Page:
by Clarence Brown
American Reporter Correspondent
June 19, 2002
SEATTLE, Wash. -- A touch of that old patrician disease, gout, this morning led me rashly to take an indocin tablet without, as the label clearly recommends, cushioning its fall into my person by first ingesting food or milk. This resulted in a spell of mental confusion, which I exploited for the usual purpose of composing an INK SOUP.
What I've been up to, lying on the sofa with Latin dictionaries, books of catchphrases, dictionaries of euphemisms, &c., might make one wonder whether the old mind has not been affected by more than inept self-medication.
It began with a friend's telling me the French phrase meaning "dragged by the hair" - capillotracté. (This is not of course from that brand of French endorsed by the Academy; don't bother trying to look it up.)
I thought of converting this, with no great effort, into a faux Latinate phrase: capillotractate. As for instance in the sentence: "The more capillotractate of Torricelli's contributors naturally demanded greater quid pro quo."
And that led to ... well, you are about to suffer the penalty of being one of my readers by seeing to what it led. A spate of outrageously illegitimate coinages (spurimoneti) based upon nothing more than an old Greek major's recollection of all the classical learning he shed along the way. He may be a cruentostult, bloody fool, but he expects that you will, as usual, judge him less harshly than he judges himself.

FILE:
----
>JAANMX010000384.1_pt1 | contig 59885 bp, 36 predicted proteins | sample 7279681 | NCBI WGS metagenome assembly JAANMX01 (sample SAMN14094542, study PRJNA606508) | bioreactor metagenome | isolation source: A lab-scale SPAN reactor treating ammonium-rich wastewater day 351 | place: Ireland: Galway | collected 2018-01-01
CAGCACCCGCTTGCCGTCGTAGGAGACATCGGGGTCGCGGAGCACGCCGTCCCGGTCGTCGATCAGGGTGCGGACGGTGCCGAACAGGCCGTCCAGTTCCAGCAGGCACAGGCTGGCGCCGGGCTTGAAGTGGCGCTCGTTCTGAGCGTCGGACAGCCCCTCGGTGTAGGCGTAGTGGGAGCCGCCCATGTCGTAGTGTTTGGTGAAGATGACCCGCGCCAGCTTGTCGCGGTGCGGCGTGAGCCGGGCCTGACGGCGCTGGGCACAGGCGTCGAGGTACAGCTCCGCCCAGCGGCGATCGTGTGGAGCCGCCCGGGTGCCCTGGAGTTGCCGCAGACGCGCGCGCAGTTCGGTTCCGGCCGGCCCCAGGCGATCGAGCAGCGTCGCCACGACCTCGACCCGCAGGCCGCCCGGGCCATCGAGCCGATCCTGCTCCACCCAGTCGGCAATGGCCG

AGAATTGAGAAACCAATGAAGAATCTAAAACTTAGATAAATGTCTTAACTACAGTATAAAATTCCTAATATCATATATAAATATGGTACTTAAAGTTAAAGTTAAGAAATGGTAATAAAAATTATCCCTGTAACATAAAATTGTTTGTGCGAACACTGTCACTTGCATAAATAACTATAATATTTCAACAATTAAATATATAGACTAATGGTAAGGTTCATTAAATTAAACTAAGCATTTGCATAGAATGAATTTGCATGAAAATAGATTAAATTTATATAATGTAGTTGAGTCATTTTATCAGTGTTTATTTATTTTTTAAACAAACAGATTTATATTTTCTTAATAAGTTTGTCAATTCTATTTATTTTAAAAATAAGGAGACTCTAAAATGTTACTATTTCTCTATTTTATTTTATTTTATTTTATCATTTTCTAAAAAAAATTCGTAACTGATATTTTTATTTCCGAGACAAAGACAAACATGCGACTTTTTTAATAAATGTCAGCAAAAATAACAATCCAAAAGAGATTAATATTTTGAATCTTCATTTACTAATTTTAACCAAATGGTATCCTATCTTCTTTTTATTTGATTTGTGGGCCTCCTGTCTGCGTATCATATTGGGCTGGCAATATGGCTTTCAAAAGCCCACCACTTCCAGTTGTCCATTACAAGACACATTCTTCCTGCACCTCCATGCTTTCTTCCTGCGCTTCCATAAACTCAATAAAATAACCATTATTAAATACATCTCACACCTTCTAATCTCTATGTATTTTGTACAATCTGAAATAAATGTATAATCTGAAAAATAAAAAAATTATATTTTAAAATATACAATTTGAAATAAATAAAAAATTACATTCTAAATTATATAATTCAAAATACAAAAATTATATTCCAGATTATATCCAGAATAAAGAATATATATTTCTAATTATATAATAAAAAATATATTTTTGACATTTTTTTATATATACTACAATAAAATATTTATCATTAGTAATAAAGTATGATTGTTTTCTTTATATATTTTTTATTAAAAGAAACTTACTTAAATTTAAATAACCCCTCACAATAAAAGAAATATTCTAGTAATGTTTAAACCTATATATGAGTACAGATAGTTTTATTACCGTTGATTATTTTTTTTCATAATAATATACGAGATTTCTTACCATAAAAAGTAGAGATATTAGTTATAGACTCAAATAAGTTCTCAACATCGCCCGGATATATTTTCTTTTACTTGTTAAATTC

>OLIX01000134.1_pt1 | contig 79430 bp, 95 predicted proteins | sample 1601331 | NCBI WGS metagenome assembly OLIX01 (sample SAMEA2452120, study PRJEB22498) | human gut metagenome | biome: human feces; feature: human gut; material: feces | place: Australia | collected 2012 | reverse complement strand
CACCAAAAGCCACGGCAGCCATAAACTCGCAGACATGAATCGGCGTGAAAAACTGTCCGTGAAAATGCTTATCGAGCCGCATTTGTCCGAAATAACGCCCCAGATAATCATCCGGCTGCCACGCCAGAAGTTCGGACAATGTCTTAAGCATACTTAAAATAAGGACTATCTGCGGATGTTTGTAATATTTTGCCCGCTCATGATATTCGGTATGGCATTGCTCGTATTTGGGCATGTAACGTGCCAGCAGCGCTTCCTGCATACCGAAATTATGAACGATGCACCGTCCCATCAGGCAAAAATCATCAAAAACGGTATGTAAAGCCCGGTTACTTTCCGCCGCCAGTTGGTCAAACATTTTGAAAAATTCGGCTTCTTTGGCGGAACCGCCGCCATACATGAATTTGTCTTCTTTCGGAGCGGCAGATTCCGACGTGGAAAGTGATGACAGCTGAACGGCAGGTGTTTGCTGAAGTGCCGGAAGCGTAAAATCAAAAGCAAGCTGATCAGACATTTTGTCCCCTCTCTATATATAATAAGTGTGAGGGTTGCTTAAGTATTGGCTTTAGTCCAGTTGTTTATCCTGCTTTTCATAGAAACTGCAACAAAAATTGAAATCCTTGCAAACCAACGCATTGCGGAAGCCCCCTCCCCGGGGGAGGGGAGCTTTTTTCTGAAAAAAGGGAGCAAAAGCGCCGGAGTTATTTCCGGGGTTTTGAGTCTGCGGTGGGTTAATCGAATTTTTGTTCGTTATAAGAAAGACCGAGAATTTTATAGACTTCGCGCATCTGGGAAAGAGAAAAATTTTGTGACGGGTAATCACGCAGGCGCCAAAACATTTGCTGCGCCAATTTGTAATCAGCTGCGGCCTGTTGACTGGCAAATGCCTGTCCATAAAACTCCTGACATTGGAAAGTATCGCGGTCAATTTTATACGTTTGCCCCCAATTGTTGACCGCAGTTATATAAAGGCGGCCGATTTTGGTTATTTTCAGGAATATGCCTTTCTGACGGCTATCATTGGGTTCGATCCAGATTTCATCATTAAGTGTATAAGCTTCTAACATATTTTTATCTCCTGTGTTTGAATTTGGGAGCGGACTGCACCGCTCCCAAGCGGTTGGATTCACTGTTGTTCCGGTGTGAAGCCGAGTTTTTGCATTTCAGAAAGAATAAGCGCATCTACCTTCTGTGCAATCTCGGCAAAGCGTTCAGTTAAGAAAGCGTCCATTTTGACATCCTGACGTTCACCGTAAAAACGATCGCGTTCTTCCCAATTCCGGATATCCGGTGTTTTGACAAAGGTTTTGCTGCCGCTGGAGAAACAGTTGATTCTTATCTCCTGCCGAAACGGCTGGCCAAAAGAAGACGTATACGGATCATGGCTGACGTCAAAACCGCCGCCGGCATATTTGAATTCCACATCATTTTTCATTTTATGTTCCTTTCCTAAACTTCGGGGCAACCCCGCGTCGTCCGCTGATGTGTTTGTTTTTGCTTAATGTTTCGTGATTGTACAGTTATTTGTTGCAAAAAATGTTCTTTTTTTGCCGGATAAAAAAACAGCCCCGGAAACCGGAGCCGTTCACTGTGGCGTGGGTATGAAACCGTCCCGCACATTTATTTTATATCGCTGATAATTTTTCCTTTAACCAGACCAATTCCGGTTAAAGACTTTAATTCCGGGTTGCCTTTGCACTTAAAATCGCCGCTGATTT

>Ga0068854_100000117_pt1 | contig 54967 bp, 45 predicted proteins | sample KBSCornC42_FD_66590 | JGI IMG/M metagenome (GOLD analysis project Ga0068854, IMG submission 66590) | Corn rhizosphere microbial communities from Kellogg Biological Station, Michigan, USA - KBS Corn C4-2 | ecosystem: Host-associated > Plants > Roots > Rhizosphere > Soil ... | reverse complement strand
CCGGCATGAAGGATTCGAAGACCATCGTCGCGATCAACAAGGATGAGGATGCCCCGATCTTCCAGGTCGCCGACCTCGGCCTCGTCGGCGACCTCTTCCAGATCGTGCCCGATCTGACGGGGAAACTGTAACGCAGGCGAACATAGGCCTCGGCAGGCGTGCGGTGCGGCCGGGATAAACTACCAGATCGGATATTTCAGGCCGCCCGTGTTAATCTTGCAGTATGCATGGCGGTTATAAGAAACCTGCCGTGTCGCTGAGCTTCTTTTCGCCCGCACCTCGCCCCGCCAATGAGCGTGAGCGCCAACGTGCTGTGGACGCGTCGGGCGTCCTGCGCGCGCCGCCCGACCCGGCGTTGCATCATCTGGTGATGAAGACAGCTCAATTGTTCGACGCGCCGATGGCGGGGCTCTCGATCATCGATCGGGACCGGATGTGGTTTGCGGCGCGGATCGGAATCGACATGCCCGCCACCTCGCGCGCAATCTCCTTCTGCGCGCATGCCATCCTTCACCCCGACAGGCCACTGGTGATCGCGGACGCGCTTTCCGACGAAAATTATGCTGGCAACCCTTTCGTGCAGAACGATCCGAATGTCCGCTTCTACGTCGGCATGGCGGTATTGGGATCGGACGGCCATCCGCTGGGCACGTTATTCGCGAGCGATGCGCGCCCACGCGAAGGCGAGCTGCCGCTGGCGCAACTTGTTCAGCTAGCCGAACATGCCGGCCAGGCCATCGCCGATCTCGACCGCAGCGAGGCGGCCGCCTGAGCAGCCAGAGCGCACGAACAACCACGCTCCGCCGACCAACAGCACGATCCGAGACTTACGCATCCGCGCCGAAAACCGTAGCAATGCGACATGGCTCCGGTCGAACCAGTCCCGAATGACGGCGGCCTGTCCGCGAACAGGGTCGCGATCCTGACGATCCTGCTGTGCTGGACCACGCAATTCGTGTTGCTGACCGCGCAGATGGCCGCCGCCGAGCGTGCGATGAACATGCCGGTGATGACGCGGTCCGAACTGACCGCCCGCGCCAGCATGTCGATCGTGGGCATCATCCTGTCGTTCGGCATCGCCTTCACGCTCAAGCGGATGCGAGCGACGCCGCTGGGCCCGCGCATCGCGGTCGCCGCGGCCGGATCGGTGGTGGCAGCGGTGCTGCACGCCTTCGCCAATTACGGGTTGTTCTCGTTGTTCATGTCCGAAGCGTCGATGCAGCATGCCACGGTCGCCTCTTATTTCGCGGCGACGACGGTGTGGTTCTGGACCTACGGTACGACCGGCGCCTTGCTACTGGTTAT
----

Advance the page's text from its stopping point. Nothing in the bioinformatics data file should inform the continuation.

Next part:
Examples of usage save a ton of explanation:
"The reporter, while faithfully recording the President's answer to the effect that no loyal American need fear the establishment of a Homeland Security Force, looked at the chief executive with an insolently nolimedonate expression on her face."
The word nolimedonate means exactly what it says: "Don't give me that!"
"Vice-President Cheney, asked by reporters to explain why he had accepted a suite overlooking the former Enron Field in Huston, replied with his usual inoculoporcine expression that he never went to baseball games. Seasoned White House correspondents understood this to mean that he would answer the awkward question in a pig's eye."
Those who had been educated after the 1940s, when Latin had more or less vanished from the curriculum, excuse me, the course of study, were naturally puzzled (naturoconfundate).
Dr. Soup, from whose notice I was hoping to conceal the topic of this column, just came in to ask whether I thought it a good idea for him to accept the invitation to address the Gay Pride gathering next week. "Of course," I told him. "Hilarosuperbia is one of the worthiest causes of our time."
"Hilaro..." he began, and then, his face red with pleasure, bounded out, sliding down the bannister as he trilled the word: "HilaroSUPERBia! I'll do it!!!"
To readers who think, not without reason, or better, nonsinerationally, that I am an asinusequi (translation bleeped), it can only be objected that I have been a long time revenging myself on those monsters who compelled me to work through the sinuous periods of Cicero to the explosive final word.
All of this and much much more (multusmultusplus) will eventually find its way into the column, I am very much afraid.
But there now. We have come to the bottom of the page and I am, in the nick of time, clangosalvate, saved by the bell.
Clarence Brown is a cartoonist, writer, and Professor Emeritus of Comparative Literature at Princeton University.